So, it's not a question of if, but a question of when
02:51
peak oil will come upon us.
02:54
So, to me, using photography --
02:56
and I feel that all of us need to now begin to really
02:58
take the task of using our talents,
03:01
our ways of thinking,
03:03
to begin to deal with what I think is probably
03:06
one of the most challenging issues of our time,
03:08
how to deal with our energy crisis.
03:11
And I would like to say that, on the other side of it,
03:13
30, 40 years from now, the children that I have,
03:15
I can look at them and say, "We did everything
03:17
we possibly, humanly could do,
03:19
to begin to mitigate this,
03:22
what I feel is one of the most important and critical
03:25
moments in our time. Thank you.
03:27
(Applause)
03:30

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About the speaker:

Edward Burtynsky - Photographer
2005 TED Prize winner Edward Burtynsky has made it his life's work to document humanity's impact on the planet. His riveting photographs, as beautiful as they are horrifying, capture views of the Earth altered by mankind.

Why you should listen

To describe Canadian photographer Edward Burtynsky's work in a single adjective, you have to speak French: jolie-laide. His images of scarred landscapes -- from mountains of tires to rivers of bright orange waste from a nickel mine -- are eerily pretty yet ugly at the same time. Burtynsky's large-format color photographs explore the impact of humanity's expanding footprint and the substantial ways in which we're reshaping the surface of the planet. His images powerfully alter the way we think about the world and our place in it.

With his blessing and encouragement, WorldChanging.com and others use his work to inspire ongoing global conversations about sustainable living. Burtynsky's photographs are included in the collections of over 50 museums around the world, including the Tate, London and the Museum of Modern Art and the Guggenheim in New York City. A large-format book, 2003's Manufactured Landscapes, collected his work, and in 2007, a documentary based on his photography, also called Manufactured Landscapes, debuted at the Toronto Film Festival before going on to screen at Sundance and elsewhere. It was released on DVD in March 2007. In 2008, after giving a talk at the Long Now Foundation, Burtynsky proposed "The 10,000 Year Gallery," which could house art to be curated over thousands of years preserved through carbon transfers in an effort to reflect the attitudes and changes of the world over time.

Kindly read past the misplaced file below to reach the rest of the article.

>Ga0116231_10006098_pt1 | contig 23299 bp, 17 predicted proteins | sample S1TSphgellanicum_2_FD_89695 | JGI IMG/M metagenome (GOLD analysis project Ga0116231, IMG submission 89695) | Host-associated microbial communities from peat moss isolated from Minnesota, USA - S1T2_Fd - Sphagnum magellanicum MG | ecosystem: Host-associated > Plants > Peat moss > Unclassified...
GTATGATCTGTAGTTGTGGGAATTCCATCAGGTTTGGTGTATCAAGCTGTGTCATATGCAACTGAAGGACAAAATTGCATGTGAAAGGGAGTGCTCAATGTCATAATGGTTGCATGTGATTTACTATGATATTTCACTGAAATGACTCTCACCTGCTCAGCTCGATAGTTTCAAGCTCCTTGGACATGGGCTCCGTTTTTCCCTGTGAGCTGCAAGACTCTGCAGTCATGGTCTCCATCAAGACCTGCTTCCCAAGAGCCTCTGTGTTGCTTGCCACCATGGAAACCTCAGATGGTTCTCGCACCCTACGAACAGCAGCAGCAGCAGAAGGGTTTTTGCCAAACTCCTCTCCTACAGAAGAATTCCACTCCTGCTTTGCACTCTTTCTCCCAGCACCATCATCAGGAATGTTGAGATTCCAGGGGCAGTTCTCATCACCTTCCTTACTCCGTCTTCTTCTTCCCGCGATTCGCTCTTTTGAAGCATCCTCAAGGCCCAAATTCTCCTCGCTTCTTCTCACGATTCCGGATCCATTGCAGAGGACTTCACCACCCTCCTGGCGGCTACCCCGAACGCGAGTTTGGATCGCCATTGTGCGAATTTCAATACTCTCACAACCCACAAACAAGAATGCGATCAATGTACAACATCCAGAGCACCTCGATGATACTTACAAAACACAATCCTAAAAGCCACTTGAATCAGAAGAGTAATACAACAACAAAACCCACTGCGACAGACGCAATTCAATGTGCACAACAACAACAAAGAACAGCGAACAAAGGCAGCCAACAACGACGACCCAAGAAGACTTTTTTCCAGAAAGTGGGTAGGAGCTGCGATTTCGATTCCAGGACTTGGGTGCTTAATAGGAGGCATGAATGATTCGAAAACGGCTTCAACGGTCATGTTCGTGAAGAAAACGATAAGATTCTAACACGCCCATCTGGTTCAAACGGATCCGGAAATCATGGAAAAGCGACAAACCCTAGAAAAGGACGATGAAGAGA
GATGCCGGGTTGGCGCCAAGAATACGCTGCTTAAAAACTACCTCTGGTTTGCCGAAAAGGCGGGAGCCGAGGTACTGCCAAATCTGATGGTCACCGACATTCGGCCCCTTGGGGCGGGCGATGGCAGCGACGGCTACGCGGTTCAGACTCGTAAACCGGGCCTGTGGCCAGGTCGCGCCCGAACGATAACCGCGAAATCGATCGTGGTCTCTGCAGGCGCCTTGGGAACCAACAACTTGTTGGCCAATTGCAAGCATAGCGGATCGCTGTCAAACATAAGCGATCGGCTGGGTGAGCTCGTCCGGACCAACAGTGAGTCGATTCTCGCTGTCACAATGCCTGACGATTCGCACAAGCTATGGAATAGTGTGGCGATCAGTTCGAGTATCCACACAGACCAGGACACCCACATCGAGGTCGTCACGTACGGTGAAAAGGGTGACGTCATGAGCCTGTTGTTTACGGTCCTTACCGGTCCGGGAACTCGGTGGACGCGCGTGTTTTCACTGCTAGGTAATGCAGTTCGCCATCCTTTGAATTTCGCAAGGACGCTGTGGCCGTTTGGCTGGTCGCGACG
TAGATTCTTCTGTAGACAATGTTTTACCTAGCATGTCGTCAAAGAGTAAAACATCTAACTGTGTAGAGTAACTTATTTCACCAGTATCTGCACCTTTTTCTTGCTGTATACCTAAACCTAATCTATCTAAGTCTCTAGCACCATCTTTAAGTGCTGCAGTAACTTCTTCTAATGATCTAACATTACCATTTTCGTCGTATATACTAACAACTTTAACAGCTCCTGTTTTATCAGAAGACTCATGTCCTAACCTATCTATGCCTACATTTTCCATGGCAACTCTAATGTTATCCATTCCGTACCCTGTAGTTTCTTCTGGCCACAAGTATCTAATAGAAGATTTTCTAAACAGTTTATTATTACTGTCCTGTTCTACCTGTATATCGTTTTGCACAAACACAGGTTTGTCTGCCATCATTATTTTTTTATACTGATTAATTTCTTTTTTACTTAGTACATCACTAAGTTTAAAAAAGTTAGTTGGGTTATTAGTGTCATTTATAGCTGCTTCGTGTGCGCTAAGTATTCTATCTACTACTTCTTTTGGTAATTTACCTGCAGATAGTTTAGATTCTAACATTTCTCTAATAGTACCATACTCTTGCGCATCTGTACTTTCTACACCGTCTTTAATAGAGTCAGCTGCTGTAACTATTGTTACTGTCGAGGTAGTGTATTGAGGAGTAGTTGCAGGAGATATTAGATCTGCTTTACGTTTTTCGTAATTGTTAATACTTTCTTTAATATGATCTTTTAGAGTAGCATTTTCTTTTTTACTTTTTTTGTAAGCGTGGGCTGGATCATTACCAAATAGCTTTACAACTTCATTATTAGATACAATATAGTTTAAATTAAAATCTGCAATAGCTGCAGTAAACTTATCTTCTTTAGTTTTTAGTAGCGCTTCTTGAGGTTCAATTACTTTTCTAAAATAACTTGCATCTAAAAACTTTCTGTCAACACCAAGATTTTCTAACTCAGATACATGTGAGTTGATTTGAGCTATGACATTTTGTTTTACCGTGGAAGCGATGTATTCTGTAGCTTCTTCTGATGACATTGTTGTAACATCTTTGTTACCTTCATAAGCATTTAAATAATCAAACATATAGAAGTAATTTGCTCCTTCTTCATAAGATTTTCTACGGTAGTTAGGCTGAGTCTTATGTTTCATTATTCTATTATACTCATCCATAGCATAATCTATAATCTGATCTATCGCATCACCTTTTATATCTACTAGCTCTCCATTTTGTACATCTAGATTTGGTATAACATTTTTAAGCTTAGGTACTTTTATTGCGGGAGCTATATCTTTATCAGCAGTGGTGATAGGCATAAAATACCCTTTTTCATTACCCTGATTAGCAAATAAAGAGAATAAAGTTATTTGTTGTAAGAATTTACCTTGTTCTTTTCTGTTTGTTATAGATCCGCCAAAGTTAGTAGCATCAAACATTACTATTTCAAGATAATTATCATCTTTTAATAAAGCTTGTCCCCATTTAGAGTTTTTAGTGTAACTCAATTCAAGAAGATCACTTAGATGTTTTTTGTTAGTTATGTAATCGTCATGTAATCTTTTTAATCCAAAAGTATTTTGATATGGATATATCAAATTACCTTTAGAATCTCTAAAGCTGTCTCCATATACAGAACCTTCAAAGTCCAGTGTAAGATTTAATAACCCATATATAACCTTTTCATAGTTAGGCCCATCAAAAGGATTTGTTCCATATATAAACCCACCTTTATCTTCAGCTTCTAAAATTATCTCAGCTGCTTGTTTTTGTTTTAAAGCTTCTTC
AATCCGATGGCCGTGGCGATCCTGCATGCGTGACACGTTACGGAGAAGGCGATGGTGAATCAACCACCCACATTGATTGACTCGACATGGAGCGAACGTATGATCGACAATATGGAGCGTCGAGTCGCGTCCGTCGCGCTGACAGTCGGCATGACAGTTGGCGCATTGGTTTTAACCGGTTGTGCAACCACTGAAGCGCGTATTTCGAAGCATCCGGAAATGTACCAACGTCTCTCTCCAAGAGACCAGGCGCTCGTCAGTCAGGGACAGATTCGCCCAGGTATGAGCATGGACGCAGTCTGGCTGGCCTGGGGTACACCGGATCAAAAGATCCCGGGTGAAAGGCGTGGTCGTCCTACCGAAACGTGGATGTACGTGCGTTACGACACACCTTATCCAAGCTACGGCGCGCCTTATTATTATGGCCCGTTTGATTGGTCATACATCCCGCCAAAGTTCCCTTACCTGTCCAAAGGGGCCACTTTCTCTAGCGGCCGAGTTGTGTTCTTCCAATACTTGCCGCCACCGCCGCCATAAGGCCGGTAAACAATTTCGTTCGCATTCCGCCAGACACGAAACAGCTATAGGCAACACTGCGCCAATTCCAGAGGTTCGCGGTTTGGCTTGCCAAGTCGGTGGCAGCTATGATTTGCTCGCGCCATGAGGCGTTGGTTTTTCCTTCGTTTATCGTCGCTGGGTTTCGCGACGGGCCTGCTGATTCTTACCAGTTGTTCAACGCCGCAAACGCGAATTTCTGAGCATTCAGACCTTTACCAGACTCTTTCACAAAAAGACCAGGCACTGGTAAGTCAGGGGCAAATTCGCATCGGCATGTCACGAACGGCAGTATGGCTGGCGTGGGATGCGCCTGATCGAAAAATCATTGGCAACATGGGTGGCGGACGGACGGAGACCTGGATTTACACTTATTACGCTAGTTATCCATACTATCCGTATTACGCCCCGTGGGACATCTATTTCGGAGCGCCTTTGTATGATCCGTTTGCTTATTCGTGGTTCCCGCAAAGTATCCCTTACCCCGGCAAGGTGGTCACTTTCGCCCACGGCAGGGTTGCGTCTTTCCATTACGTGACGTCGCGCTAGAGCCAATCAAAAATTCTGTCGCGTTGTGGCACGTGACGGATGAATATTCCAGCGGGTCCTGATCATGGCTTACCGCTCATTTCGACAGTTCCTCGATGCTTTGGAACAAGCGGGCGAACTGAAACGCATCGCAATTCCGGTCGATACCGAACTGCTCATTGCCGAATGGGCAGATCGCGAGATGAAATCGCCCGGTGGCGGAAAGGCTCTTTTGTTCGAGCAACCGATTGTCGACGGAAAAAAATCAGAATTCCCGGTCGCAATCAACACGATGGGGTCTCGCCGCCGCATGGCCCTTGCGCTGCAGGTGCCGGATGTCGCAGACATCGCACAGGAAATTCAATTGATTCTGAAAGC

When Burtynsky accepted his 2005 TED Prize, he made three wishes. One of his wishes: to build a website that will help kids think about going green. Thanks to WGBH and the TED community, the show and site Meet the Greens debuted at TED2007. His second wish: to begin work on an Imax film, which morphed into the jaw-dropping film Manufactured Landscapes with Jennifer Baichwal. And his third wish, wider in scope, was simply to encourage "a massive and productive worldwide conversation about sustainable living." Thanks to his help and the input of the TED community, the site WorldChanging.com got an infusion of energy that has helped it to grow into a leading voice in the sustainability community.

In 2016, he won a Governor General's Award in Visual and Media Arts for his work.

More profile about the speaker
Edward Burtynsky | Speaker | TED.com